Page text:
Before we begin, here is the jacket copy, from Goodreads:
Meet Karn. He is destined to take over the family farm in Norrøngard. His only problem? He’d rather be playing the board game Thrones and Bones.
Enter Thianna. Half human, half frost giantess. She’s too tall to blend in with other humans but too short to be taken seriously as a giant.
When family intrigues force Karn and Thianna to flee into the wilderness, they have to keep their sense of humor and their wits about them. But survival can be challenging when you’re being chased by a 1,500-year-old dragon, Helltoppr the undead warrior and his undead minions, an evil uncle, wyverns, and an assortment of trolls and giants.
FROSTBORN is the first volume in the series THRONES & BONES, a new MG Fantasy by debut author Lou Anders. Lou is the former Editorial Director at Pyr Books, the science fiction and fantasy imprint of Prometheus Books. He was nominated for the Hugo Award for Best Editor (Long Form) 7 years in a row, and won the award in 2011. He has also been nominated for many other awards, such as the World Fantasy Award, Nebula Award, Philip K. Dick Award, Locus Award, and the Chesley Award, among others.
Before I get into my personal reaction to the cover of this exciting new book, you can find out more about Lou, and the THRONES & BONES series, if you're curious, at:
So, let me just say how much I love this cover! One of my favorite things about Middle Grade books (and especially by comparison to YA) is how often they end up with gorgeous illustrated covers. Photos are fine, and I'm sure the models need work, but there's just something magical about a hand drawn cover.
And this one certainly does not disappoint. It begins with the design, which starts with a lovely font, whose blade-shaped serifs seem to fit the world perfectly, that is complimented by kind of hand-carved looking jeweled encrusted stone brackets. The attention to detail, especially in the little skeleton and warrior carvings, is phenomenal.
And things only get better from there. We have a dragon, which is always a good thing, and not only is his snout and pair of glowing eyes perfectly menacing, but we have an interesting look at his body or tail, where it curls through the broken columns of these ancient ruins. Are those scales? They almost look like fur or even feathers.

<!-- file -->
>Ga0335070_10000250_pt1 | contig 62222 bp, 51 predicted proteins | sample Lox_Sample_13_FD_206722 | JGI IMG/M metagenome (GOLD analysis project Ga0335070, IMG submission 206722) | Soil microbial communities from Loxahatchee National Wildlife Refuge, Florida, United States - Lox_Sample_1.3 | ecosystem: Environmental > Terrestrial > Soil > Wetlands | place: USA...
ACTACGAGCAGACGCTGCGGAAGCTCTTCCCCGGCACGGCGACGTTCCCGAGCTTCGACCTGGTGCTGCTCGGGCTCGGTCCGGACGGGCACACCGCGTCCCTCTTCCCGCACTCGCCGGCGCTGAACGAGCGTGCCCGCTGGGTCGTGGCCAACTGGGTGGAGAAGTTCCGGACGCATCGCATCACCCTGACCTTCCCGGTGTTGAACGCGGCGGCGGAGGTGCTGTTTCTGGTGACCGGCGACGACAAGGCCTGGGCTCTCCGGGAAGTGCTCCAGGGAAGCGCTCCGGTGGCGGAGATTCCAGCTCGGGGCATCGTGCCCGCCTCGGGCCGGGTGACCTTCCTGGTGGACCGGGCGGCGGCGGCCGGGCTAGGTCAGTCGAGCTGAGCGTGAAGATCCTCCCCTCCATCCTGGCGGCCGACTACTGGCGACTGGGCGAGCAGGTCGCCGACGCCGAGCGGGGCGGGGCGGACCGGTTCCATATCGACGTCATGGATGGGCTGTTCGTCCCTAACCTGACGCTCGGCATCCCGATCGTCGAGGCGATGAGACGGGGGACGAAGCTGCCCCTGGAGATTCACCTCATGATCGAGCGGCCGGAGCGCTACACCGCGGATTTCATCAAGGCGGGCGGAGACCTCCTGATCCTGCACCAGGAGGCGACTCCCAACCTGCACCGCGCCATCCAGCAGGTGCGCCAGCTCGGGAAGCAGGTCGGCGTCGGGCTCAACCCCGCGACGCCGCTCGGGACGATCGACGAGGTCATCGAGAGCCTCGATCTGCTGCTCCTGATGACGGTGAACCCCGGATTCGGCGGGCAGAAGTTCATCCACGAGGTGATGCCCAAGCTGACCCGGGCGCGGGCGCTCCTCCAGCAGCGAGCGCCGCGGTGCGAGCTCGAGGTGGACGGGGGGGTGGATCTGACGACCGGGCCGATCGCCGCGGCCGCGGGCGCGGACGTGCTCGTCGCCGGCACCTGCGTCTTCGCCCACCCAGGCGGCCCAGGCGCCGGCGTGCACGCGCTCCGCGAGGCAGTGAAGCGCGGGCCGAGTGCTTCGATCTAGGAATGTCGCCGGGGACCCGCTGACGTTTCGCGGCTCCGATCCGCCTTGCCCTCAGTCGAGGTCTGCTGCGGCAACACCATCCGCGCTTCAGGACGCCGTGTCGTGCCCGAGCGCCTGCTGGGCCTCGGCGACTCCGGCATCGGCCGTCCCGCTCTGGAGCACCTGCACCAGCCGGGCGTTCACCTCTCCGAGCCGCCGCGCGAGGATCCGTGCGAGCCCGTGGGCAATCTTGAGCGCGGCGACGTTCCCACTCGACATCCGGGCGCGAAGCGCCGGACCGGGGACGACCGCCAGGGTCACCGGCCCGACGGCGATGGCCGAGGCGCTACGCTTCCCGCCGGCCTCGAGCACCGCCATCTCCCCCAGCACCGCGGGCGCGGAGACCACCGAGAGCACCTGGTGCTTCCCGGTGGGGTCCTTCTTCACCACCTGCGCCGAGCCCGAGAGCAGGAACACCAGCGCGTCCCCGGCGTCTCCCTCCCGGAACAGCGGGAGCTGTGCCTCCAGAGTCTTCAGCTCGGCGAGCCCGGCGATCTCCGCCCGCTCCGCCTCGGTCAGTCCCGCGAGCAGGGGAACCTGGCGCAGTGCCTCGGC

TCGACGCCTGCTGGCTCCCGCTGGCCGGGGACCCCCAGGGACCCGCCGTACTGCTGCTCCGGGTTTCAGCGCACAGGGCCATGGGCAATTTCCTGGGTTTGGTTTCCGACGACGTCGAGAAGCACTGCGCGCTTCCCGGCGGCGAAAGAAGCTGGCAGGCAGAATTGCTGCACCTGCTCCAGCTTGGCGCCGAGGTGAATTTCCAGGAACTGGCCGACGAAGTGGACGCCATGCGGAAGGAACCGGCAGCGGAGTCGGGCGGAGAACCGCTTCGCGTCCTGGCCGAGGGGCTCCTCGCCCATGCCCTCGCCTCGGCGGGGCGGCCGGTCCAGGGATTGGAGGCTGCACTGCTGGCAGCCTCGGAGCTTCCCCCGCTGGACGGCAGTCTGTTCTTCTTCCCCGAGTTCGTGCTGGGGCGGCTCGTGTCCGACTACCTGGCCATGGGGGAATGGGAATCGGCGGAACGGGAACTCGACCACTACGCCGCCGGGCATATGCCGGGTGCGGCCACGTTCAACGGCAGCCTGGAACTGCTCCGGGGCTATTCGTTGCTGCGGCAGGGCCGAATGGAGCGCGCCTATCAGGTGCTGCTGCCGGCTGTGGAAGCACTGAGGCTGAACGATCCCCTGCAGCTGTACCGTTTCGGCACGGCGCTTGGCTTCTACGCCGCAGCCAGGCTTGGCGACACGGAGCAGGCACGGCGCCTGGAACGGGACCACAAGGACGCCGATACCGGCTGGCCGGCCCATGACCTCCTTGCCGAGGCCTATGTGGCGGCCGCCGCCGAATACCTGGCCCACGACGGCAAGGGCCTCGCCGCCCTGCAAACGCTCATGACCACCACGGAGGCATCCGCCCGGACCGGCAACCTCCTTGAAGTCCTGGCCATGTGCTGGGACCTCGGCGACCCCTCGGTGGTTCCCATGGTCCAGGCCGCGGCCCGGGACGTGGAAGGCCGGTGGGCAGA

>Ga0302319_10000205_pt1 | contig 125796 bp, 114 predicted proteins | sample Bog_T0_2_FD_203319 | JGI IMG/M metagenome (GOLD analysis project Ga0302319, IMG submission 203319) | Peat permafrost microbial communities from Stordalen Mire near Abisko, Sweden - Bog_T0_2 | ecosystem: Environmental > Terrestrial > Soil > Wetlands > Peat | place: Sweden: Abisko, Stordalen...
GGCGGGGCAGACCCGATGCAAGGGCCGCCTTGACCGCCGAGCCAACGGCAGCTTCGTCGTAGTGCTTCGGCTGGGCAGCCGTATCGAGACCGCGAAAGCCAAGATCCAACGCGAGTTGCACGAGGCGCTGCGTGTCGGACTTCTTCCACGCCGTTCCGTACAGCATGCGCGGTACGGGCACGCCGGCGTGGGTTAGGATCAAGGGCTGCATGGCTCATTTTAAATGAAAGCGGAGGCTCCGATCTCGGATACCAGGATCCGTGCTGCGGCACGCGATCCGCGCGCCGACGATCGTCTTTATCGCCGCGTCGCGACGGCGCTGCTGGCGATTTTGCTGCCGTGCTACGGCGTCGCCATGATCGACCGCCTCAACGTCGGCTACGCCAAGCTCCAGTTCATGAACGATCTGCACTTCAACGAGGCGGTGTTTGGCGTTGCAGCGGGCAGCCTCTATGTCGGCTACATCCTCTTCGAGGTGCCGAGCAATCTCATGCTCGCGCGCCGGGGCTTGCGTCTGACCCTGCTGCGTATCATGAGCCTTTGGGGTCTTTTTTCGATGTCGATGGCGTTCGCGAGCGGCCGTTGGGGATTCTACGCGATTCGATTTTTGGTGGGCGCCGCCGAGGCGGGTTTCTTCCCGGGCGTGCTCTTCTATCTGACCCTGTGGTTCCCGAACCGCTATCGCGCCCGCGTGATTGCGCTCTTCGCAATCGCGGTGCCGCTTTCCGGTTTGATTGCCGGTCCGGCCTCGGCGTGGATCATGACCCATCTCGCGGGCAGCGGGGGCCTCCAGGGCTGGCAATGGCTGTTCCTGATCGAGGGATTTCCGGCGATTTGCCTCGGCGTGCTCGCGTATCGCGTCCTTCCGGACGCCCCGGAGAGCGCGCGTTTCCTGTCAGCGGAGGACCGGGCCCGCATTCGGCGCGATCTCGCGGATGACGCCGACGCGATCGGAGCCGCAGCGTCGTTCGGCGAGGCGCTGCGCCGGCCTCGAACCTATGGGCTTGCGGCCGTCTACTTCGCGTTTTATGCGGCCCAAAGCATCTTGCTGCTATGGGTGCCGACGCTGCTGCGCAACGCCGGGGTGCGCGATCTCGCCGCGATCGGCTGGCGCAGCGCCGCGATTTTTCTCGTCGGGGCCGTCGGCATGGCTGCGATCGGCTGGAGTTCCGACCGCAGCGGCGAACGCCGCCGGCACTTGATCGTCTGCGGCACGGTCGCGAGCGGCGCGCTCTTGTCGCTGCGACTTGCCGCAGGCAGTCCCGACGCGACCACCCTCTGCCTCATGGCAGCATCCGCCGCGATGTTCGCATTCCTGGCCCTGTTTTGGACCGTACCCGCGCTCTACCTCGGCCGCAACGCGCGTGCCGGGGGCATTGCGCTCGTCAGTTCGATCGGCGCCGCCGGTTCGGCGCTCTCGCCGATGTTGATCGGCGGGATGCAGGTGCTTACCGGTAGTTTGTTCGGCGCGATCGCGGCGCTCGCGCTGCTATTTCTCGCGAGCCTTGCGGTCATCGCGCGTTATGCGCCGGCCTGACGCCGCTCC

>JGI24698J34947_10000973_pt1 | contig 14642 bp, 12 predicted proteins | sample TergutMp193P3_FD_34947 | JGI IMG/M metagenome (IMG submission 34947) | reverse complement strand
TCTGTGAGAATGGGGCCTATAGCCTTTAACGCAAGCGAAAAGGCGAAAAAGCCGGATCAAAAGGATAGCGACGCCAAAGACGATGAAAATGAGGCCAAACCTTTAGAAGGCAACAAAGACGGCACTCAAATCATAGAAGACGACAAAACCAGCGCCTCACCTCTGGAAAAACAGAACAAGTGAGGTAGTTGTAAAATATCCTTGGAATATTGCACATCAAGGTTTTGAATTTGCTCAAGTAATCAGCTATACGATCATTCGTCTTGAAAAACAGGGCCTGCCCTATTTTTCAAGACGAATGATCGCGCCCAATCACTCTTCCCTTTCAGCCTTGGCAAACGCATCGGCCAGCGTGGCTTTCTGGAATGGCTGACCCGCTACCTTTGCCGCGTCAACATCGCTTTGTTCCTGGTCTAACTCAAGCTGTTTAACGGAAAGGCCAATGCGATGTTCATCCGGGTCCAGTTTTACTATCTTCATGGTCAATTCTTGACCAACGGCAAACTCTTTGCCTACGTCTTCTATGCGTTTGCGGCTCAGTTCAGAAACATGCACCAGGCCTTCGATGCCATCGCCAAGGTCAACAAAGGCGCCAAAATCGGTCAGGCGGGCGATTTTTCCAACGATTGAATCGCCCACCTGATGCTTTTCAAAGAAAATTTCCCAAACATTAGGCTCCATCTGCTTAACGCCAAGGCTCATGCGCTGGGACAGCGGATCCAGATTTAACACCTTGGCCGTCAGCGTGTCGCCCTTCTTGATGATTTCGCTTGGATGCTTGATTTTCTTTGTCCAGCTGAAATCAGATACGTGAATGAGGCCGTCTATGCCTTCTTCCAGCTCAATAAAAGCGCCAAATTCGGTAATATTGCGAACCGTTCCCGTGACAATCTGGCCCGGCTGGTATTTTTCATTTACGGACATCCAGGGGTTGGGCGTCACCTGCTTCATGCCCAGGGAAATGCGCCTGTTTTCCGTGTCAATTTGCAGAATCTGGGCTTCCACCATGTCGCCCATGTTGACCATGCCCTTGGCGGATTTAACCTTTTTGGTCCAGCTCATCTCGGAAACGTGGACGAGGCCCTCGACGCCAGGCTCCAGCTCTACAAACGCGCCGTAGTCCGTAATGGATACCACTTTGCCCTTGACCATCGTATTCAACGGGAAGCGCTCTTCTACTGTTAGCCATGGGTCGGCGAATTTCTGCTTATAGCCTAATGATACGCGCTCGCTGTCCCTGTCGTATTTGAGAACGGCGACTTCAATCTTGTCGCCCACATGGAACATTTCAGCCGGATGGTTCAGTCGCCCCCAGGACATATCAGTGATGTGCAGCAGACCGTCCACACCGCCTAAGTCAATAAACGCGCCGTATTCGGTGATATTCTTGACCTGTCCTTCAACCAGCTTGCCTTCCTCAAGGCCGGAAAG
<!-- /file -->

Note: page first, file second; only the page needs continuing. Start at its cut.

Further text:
From there, we can move on to the highlight: our main characters. I love that we see them small enough to give the setting and the dragon room to shine, but that we also can see them well enough to get a good sense of who they are, and especially that Thianna, being half-giantess, is so obviously and adorably much taller than young Karn.
The cover illustration and design is by Justin Gerard.
Moving on, here's Lou with the Hugo he finally won:
1) Personally, I love writing middle grade fiction, and especially middle grade fantasy, because I feel middle grade readers are at that age where their imaginations are really beginning to come alive. Having worked in adult and young adult fiction for some time now, was there anything in particular that led you to write the THRONES & BONES series first as you transitioned into becoming an author yourself?
Well, it wasn’t first. I had two unsold manuscripts getting to this point. The first was a YA. The second was a YA that was turned into a middle grade at the behest of an editor. And then there was Frostborn—the classic case of setting out to write not what was expected but what I most wanted to write myself. I grew up on fantasy fiction—it’s my first love—and Frostborn was my attempt to write epic fantasy and swords & sorcery fiction for kids, to get across that sense of amazement you get the first time you visit an imaginary land. I built a world I’d want to visit and then I did.
2) Tolkien famously drew on the Prose Edda in his THE LORD OF THE RINGS books. FROSTBORN is somewhat inspired by Viking culture and Norse mythology, correct? What does drawing on a subject that is so rich in history, style, and aesthetic do for storytelling? Have you found that it makes world-building, for example, easier, harder, or simply different?
It’s just the way I do it. To create the countries of Norrøngard, Ymiria, and all the lands on the continent of Katernia, I researched numerous cultures. I worked out time lines to five thousand years. I invented cosmologies and religions. I have an entire book’s worth of notes that isn’t in the book. It’s all “tip of the iceberg” stuff, only the tiniest portion of which peeks its head above water. But because I know it, the bits that do show seem more authentic, more real. It’s a ton of work—I world built for three months before I wrote a line of plot—but I don’t know any other way that works for me.
3) How has the transition from working as an editor informed your process of becoming an author? Are there any aspects of writing a book that seem like they might be easier for a former editor? Any that seem like they might be more difficult?
Fourteen years of being knee deep in other writers’ prose worlds has certainly made me a better writer. In some ways, having to fix what was broken was more instructive than studying what was perfect to begin with. And all the manuscripts that fell short taught me so much about what not to do. I’ve said before, you can often learn more from a bad book - or a just “okay” one - than you can from a great one by studying what didn’t work and why. As to the hardships of changing hats—switching sides of the desk might involve changes in thinking. But I also try to have everything my publisher is going to ask for before they ask for it, since I know what it’s like to wait.
Thanks so much for stopping by, Lou!